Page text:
Friends in My Garden- 56

Praying Mantis

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This young Praying Mantis moulted (molted) in my garden!

He didn’t like my intrusion into his privacy, while changing his coat. Keeping his gaze fixed on me, he tried to move away as fast as he could. I followed him and got a few of his pictures 🙂

As you know, the Praying mantis (Mantis religiosa) is thus named because of the way it holds its front two legs, looking like they are in a praying position.
They are predators; have triangular heads propped up on a long “neck”. They use their front legs to snare their prey. Moths, crickets, grasshoppers, flies, and other insects are usually the unfortunate victims that fall prey to them.

The female of the species is notorious, which sometimes eats her mate just after mating.

Praying Mantis are very well camouflaged and often mistaken for leaves or tree branches.

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Friends in My Garden- 6

Praying Mantis

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Praying Mantis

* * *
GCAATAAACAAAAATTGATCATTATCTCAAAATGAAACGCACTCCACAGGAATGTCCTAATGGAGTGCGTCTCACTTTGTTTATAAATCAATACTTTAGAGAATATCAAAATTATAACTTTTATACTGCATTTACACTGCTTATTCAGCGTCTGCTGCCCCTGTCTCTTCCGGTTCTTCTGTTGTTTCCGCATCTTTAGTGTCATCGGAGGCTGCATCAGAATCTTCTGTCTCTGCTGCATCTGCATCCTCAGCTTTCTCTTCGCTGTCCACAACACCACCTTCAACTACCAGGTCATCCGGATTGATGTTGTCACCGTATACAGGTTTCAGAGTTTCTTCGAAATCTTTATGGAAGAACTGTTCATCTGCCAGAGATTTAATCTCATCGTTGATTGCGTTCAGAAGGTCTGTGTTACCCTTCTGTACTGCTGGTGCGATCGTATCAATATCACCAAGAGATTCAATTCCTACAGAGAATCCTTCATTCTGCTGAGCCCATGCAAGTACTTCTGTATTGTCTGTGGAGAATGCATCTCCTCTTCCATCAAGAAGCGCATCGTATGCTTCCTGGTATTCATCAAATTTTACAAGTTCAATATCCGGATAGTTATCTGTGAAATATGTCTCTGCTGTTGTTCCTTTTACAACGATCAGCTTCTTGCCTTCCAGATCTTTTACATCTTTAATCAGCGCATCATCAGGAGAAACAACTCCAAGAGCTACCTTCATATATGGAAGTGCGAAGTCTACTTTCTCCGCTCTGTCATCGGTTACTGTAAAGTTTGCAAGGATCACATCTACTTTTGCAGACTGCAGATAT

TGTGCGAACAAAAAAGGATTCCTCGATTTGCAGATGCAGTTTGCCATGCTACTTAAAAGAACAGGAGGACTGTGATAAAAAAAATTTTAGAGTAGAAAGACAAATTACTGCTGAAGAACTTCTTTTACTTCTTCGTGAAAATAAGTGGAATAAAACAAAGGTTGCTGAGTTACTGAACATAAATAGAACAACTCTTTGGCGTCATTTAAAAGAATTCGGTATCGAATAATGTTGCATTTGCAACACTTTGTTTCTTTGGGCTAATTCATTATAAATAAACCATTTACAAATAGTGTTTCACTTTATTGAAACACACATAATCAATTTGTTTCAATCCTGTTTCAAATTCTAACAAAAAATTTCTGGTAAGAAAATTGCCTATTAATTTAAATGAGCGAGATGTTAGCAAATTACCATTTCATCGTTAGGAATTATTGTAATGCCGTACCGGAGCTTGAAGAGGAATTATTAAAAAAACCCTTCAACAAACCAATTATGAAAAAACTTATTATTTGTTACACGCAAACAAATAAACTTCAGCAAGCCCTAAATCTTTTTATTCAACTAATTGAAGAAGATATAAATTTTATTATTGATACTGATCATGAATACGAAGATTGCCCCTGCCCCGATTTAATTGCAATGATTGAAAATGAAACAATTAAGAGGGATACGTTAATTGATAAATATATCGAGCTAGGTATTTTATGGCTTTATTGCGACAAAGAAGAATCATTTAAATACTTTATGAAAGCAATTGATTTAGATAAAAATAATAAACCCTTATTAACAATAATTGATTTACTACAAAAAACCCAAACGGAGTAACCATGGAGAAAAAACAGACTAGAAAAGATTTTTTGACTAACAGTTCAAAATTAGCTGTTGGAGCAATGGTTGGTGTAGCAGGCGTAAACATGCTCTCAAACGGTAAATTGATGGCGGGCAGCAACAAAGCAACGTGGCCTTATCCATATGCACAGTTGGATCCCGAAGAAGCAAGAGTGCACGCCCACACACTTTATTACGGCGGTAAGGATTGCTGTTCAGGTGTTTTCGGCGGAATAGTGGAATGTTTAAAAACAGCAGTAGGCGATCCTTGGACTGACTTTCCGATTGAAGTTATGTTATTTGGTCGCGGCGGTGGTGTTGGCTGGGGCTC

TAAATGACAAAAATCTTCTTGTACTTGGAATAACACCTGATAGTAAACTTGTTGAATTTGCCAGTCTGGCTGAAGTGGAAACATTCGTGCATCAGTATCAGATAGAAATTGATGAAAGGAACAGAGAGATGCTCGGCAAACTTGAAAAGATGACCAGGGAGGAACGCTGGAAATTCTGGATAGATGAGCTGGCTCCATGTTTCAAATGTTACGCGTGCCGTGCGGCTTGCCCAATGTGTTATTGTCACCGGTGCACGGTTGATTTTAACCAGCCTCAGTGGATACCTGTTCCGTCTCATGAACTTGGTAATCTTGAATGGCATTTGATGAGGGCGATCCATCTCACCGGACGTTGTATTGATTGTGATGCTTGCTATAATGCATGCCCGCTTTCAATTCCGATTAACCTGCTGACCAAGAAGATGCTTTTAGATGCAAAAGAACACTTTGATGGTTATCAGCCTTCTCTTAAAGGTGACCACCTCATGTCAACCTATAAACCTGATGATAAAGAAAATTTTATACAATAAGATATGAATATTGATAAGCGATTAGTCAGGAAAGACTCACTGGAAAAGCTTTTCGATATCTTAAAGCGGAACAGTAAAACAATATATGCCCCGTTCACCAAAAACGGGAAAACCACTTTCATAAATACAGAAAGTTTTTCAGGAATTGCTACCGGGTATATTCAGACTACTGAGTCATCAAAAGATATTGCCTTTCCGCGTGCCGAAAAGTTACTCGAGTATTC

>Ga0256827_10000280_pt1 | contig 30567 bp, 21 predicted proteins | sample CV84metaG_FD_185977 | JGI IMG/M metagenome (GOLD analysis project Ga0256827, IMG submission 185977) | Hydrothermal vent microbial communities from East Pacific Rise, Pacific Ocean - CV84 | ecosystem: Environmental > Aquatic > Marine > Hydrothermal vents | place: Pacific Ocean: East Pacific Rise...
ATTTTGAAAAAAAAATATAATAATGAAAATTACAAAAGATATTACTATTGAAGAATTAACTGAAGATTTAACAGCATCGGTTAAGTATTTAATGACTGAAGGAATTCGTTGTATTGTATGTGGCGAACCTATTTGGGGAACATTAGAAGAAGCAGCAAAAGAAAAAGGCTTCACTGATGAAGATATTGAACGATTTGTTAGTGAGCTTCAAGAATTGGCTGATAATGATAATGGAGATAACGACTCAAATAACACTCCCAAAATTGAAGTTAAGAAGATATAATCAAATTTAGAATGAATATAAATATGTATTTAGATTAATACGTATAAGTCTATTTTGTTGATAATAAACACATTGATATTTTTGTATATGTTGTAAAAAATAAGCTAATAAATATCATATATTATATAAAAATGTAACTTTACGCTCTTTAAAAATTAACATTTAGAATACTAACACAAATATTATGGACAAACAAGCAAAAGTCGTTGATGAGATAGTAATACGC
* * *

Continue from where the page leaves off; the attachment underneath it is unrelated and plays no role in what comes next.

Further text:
A healthy garden is one that is teeming with all life forms.

Here is a cute Praying Mantis from my garden. These insects get their name because they have very long front legs that they hold in a position that reminds people of praying.

Front legs of mantis have rows of sharp spines to help them hold on to their prey, which they usually begin to eat head first! They have long necks and triangular head, which can be turned an entire half circle.

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Well camouflaged mantis

The eggs of a mantis are enclosed in a foamy pouch called an ootheca or egg sack. When the female produces the ootheca it is soft, but very quickly it will dry to become firm . The ootheca protects the eggs until they hatch.

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Mantis ootheca